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    I would rather catch more fish than bigger fish at this point. For this trip, 30 5-10lb chums, pinks and reds would be better than 1 30lb king. Any thoughts on best spot to get into numbers rather than size?

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    Member 4merguide's Avatar
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    I think if it were me, I would probably focus on Kenai river silvers. They are such incredible fish. AND I would tell your buddy to take a pill or drink a drink so he can handle a float, because if you want to do something that may spoil you for any other type of fishing, it would be a guided trip on the upper Kenai for rainbows. You won't have to be in the boat the whole time, you can fish from shore. It's pretty darn special that's for sure....

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    Member DannerAK's Avatar
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    People typically don't get sea sick floating rivers. I guided whitewater for years and never had anyone get sick in my boat nor did i hear of it happening. I had a lot of people worry about it who said they get really seasick in boats on the ocean or big lakes, but it never happened on the river.

    If you fish north of anc or on the kenai, you should have success and the time of your life.

  10. #10

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    I'll see if I can get him to man up but he has been pretty adamant about that in the past. Every summer we fly or drive to a different state or states to fly fish. We hit different ones each summer and Alaska is #25. how is the Kenai down by Soldotna for access by foot?

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    Member bigcox's Avatar
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    Quote Originally Posted by Foo View Post
    I would rather catch more fish than bigger fish at this point. For this trip, 30 5-10lb chums, pinks and reds would be better than 1 30lb king. Any thoughts on best spot to get into numbers rather than size?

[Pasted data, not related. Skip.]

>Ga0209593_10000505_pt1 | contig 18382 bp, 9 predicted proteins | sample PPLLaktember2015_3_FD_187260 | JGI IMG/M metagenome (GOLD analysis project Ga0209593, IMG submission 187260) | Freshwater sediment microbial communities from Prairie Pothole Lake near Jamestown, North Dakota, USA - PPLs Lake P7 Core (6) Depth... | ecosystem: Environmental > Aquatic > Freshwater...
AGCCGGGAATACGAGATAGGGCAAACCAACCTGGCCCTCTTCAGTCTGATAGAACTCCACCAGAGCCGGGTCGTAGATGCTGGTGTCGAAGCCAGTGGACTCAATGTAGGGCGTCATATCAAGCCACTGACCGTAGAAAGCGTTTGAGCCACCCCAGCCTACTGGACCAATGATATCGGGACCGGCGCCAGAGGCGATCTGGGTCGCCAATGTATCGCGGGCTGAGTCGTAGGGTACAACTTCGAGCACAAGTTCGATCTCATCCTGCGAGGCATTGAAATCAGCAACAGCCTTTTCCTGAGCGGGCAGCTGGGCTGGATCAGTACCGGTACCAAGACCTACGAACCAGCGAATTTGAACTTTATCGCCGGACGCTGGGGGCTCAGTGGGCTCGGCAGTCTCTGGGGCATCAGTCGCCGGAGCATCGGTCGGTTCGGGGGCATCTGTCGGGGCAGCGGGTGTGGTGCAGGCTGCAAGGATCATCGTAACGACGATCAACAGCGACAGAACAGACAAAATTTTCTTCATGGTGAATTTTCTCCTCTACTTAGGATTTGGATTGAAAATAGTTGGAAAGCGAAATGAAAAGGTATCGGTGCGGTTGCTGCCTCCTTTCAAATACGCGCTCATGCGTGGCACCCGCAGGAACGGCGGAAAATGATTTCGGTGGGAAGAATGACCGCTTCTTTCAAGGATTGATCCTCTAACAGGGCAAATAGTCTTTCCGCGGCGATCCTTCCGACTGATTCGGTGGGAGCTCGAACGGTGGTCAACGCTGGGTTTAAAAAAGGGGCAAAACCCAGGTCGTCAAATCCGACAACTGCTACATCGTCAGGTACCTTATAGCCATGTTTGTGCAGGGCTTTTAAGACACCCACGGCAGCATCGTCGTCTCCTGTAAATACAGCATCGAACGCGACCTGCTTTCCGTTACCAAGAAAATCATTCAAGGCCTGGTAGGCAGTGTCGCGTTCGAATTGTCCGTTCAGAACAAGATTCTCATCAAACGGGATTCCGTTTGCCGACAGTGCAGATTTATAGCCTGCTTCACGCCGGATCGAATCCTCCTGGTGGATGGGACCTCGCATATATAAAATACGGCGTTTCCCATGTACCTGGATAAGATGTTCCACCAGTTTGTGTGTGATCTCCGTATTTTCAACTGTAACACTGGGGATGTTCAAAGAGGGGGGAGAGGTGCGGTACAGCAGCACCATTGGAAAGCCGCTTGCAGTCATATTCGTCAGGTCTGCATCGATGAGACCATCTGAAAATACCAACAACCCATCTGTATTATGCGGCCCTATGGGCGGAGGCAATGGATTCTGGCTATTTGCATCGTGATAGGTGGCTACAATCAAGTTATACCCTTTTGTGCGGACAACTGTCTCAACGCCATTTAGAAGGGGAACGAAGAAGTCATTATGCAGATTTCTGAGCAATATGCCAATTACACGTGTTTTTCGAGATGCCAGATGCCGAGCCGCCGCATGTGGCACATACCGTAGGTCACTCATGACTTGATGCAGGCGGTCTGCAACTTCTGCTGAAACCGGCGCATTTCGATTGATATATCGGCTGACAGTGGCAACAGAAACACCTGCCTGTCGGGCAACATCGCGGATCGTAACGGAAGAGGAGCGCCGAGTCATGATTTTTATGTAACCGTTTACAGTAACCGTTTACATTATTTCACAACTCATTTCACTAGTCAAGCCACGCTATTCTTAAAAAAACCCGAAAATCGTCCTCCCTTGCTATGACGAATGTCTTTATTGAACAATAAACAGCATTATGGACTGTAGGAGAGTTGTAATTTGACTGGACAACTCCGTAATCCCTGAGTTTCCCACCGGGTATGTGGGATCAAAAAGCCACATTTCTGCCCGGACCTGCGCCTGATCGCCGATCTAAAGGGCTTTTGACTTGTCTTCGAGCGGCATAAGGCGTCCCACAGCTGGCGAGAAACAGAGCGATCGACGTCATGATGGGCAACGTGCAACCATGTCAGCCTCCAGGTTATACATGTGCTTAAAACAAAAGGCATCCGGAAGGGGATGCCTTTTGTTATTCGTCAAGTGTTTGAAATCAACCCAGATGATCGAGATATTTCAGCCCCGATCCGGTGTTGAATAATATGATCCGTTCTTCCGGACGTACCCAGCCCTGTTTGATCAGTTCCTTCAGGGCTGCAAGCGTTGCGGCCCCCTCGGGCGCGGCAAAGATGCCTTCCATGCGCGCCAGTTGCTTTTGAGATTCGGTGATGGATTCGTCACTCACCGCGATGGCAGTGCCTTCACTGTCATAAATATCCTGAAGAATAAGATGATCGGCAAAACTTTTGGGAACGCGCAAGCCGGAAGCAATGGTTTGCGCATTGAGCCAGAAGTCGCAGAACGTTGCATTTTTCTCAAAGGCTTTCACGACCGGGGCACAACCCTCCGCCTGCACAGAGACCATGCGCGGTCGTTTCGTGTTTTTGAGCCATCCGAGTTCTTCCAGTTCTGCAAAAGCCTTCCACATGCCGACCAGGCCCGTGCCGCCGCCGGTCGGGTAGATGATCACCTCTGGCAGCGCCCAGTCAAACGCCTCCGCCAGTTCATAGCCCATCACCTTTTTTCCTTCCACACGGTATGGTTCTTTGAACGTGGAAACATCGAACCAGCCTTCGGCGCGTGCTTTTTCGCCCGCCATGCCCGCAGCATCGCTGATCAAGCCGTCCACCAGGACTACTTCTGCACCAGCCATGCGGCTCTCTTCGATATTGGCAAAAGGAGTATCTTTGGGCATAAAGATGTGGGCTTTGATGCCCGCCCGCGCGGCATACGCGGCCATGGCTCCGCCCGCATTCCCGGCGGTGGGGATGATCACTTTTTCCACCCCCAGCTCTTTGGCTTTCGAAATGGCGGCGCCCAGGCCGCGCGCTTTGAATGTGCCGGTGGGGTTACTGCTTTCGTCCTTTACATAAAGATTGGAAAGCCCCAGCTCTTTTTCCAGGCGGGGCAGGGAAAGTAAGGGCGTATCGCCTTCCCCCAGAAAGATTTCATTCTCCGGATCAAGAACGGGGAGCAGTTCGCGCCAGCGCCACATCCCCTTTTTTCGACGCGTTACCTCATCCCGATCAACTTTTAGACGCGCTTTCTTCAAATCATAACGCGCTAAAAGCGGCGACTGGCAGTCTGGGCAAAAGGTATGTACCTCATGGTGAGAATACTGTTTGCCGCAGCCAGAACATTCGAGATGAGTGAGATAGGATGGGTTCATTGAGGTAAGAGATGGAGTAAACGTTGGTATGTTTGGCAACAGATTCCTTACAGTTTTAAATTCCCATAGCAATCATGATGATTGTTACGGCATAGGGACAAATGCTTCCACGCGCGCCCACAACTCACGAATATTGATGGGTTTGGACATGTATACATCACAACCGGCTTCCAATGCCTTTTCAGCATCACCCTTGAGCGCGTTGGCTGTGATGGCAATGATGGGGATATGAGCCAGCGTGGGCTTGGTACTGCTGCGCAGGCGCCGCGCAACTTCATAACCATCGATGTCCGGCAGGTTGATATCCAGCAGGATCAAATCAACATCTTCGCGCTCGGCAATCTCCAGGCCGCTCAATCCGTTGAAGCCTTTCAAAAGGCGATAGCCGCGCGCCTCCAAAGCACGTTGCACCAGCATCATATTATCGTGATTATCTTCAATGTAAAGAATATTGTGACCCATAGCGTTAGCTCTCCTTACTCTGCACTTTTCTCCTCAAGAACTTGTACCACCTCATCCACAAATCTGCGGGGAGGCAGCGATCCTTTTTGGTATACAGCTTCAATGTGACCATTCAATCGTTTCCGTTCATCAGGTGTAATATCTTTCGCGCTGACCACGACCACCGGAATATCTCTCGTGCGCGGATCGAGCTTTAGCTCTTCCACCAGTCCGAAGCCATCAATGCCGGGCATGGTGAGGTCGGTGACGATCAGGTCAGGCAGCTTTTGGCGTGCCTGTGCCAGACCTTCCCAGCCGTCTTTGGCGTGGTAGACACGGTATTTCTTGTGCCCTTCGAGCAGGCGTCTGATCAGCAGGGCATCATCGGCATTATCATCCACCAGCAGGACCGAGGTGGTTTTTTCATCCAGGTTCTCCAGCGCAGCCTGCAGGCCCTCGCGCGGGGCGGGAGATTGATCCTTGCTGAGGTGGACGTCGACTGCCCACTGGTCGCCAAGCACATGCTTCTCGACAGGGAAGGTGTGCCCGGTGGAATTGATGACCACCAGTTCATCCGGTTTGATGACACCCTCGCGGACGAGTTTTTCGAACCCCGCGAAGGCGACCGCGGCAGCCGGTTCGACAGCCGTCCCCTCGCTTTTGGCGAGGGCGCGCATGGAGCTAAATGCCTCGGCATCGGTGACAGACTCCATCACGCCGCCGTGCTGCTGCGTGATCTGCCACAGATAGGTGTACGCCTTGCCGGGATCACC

Should be great fishing if you want to catch a bunch of fish on the parks streams. I would explore all of them. The book that Dan listed is a great resource. It will be able to answer many of the questions I'm sure you have about tackle and locations.

    Fish On!
    You know your not catching any fish when you start talking about the weather...


    http://www.alaskansalmonslayers.com/

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    I'd skip the Kenai. I dunno what your fishing background is but I was really disappointed in it. I come from BC so I'm not used to fishing in a crowd and I hate bobber fishing. In general, the Kenai itself had poor fishing, too many people, too much water and it was all a bead/bobber fishery. I went down the KP for the first time last year, early september. Had fantastic coho fishing on the anchor and got to see a steelie. But again, too many people for so little space. I'd go up the parks highway. That was my other option and while I had fun on the KP (everyone should fish the Kenai at least once just to say they did) I should have gone up the parks hwy.

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    Member DannerAK's Avatar
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    Quote Originally Posted by PGK View Post
    I'd skip the Kenai. I dunno what your fishing background is but I was really disappointed in it. I come from BC so I'm not used to fishing in a crowd and I hate bobber fishing. In general, the Kenai itself had poor fishing, too many people, too much water and it was all a bead/bobber fishery. I went down the KP for the first time last year, early september. Had fantastic coho fishing on the anchor and got to see a steelie. But again, too many people for so little space. I'd go up the parks highway. That was my other option and while I had fun on the KP (everyone should fish the Kenai at least once just to say they did) I should have gone up the parks hwy.